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What is Worth a Picture?

Discussion in 'Open Discussion' started by Everhandy, Jan 8, 2014.

  1. Everhandy

    Everhandy Guest

    At the risk of being labeled a cynic (of course, I am), I would like to open for discussion a topic near and dear to my heart and a philosophical matter that has been perplexing me lately.

    The title of this post is plagiarized from a post in the Canon Powershot Talk forum on DPR. I had to jump into that one and it's getting quite interesting so I thought I would share my thoughts here.

    The OP of the post on DPR asked "what is worth a photograph?" and linked to this article, a photo essay on cigarette butts:

    http://www.dallasnews.com/entertainment/arts/headlines/20140104-photo-essay-cigarette-butts-as-art-sure1.ece?ssimg=1370870#ssStory1370891

    Then another link to the OP's own essay on smudges and cracks on the sidewalk:

    http://www.pbase.com/chammett/street_signs

    As I write this post, I find it difficult to contain myself and not erupt in non-stop laughter. But, this is serious business because we are "serious" people, us enthusiasts.

    My initial response went something like this:

    <a href=http://year77.com/images/art.jpg>http://year77.com/images/art-2.jpg"></a>
    What do you see?

    I call it "Engulf". The struggle of the larger but slower brick as it attempts escape from a multitude of insatiable quartz stones, hell bent on ripping the brick to pebbles.

    Actually, it's a shot I took of the ground by accident as I was carrying my camera. Really, it's just crap. But, that's art too isn't it? Does it not conjure up some deep inner emotion, the empathy for the underdog, the horror of consumption, the study of neutral earth tones?

    In my world, the above shot is more pleasing to look at than 95% of the "art" I see on the photo forums and elsewhere. I reserve the right to feel that way. If someone walks around town, taking pictures of stains on a sidewalk or cigarette butts and wants to call it art, whom am I to say it's not. You can call whatever you want art, I suppose. But, here's the rub. If you display your art you invite criticism.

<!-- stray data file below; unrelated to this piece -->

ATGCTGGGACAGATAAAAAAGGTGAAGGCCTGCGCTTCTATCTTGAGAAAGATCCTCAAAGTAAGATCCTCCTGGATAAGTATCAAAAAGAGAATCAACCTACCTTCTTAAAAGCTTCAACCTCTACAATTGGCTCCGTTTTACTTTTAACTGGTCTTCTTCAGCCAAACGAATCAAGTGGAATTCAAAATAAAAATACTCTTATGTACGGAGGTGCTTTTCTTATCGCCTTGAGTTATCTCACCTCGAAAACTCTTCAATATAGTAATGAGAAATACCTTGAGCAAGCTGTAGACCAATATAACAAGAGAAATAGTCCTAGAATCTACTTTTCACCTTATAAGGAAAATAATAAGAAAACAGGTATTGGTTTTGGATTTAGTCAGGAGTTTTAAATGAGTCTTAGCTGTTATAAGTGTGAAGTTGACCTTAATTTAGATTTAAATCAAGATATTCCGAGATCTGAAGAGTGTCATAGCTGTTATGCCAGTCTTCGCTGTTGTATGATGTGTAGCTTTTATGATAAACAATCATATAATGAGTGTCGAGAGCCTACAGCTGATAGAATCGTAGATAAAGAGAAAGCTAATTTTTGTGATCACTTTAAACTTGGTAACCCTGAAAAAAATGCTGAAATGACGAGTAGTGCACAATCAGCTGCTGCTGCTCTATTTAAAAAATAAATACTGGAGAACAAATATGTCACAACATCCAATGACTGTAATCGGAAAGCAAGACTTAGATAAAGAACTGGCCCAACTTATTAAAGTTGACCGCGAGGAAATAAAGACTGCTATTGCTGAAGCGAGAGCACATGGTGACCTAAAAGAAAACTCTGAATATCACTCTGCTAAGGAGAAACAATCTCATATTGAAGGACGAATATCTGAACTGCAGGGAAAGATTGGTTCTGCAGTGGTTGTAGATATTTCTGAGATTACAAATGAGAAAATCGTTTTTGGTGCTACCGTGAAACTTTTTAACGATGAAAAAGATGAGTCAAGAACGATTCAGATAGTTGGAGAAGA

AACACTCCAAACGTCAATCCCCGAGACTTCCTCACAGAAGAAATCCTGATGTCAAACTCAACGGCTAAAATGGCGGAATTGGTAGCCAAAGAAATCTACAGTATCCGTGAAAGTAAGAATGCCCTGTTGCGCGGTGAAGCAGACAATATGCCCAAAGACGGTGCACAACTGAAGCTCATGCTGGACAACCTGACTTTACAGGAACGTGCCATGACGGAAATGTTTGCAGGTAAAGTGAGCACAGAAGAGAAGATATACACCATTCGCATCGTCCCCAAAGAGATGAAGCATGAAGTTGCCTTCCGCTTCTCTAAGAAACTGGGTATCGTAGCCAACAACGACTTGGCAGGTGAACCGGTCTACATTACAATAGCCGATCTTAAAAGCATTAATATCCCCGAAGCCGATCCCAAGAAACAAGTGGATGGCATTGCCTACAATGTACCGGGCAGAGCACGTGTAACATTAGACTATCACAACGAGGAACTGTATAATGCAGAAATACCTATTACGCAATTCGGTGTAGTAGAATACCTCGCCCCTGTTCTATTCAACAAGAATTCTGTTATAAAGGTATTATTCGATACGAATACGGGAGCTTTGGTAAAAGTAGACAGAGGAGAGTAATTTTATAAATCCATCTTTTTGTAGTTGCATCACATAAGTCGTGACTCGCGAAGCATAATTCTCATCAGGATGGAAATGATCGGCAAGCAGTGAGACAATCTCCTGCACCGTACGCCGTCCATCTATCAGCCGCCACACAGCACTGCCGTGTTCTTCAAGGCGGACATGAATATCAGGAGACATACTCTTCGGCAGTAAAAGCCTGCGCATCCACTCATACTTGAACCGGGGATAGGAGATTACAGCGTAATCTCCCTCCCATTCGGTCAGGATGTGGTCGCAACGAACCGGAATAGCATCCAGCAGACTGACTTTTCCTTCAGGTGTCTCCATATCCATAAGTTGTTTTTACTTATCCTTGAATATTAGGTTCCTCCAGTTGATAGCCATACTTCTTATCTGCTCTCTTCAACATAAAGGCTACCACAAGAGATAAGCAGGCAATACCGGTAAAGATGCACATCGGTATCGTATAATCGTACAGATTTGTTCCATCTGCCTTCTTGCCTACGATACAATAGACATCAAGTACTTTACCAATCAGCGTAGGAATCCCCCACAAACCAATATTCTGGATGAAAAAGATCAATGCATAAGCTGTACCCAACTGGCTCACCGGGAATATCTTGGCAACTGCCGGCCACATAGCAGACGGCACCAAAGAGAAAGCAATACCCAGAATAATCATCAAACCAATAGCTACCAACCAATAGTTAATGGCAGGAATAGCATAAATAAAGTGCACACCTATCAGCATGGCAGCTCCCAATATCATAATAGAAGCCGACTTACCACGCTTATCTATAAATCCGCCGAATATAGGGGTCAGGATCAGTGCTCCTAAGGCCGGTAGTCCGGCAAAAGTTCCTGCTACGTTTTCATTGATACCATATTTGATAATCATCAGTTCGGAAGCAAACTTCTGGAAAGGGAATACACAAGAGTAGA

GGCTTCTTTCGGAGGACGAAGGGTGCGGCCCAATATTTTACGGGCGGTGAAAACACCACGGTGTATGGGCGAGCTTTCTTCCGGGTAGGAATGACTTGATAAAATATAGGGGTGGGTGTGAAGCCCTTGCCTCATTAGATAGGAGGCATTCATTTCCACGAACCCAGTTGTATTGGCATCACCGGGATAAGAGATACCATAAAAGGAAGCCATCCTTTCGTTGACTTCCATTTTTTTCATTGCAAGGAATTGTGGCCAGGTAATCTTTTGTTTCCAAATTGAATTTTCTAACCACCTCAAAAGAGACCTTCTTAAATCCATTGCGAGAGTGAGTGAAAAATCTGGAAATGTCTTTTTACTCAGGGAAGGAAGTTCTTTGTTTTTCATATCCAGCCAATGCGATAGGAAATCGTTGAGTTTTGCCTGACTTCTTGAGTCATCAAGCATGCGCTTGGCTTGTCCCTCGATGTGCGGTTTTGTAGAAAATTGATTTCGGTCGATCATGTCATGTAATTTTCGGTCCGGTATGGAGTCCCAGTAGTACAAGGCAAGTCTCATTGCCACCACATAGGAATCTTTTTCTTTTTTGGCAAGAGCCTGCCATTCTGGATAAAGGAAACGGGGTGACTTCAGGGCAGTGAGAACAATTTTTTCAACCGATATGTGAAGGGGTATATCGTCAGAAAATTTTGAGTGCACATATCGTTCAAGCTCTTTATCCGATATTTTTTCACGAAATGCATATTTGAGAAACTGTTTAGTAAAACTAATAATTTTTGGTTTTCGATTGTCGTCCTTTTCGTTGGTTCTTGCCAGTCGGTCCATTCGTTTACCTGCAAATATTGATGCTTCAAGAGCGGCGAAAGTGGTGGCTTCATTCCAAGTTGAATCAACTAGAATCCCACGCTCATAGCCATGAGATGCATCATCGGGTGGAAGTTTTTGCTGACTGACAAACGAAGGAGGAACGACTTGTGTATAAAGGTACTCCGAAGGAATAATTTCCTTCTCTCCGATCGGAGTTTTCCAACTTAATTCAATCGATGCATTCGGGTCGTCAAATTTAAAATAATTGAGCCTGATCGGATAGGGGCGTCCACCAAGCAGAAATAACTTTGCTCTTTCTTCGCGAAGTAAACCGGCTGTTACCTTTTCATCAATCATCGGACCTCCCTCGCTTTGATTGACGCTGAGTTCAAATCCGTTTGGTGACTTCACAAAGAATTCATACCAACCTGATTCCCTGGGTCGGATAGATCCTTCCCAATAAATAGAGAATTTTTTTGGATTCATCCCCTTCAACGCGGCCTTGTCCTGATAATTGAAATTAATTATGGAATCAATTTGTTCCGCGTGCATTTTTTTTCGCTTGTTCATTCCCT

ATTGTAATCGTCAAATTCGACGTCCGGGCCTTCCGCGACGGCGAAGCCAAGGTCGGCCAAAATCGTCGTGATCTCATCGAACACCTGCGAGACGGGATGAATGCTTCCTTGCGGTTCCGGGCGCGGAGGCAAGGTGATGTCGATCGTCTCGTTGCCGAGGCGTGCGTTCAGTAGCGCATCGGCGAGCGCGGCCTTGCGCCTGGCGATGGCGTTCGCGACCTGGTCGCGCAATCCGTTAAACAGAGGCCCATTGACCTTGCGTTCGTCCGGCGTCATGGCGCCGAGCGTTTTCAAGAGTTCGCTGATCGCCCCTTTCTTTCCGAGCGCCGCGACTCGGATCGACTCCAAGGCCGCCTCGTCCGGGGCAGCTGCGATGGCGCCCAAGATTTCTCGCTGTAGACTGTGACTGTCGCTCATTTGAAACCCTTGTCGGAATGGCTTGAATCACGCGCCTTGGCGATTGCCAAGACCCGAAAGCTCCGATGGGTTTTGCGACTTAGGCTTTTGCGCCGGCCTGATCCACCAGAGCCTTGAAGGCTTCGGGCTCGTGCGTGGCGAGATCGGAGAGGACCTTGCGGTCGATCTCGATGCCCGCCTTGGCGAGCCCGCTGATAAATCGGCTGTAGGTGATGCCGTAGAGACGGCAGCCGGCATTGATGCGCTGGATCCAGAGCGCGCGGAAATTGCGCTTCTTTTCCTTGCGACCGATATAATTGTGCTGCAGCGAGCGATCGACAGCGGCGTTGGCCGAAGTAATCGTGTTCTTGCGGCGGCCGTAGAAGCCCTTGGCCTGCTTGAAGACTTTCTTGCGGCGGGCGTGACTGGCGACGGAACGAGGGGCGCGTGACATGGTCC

I think to define art is like trying to explain life itself. Really, who knows? One thing I think we can all agree on though, art must have some sort of function, else why would any of us waste time on it. I contend and some may agree that art's intent is to create or instill some sort of emotion in the human spirit (whether that exists or not is a matter of dispute) or imagination or whatever beans we got floating around in our heads. It can be joy, or sadness, it can be euphoria or dismay it can be love or hate or just a plain good feeling or sense that we can't explain but do indeed value.

    If I look at a picture of a crack in a wall or a piece of bubble gum wrapper on the sidewalk, what emotion does that instill within my spirit? None. Why? Because I see that every day, nothing unusual about it, nothing beautiful no matter how over-saturated in Photoshop it may be. It's just plain uninteresting.

    I see photography today as a form of expression on the decline. A friend of mine said he thought that digital photography has cheapened the photograph. We are bombarded by images anymore. I think that there are so many cheap cameras out there that you have people shooting everything and anything and putting it up as art or photography. That's fine, do whatever makes you happy.

    Personally, I use my camera to chronicle my passage through life. It's a life recorder, if you will. Some people look at a camera and see a paint brush, others see it as a professional tool and so on.

    What is worth a picture? The answer can be, anything. The real question should be "What is worth a second look".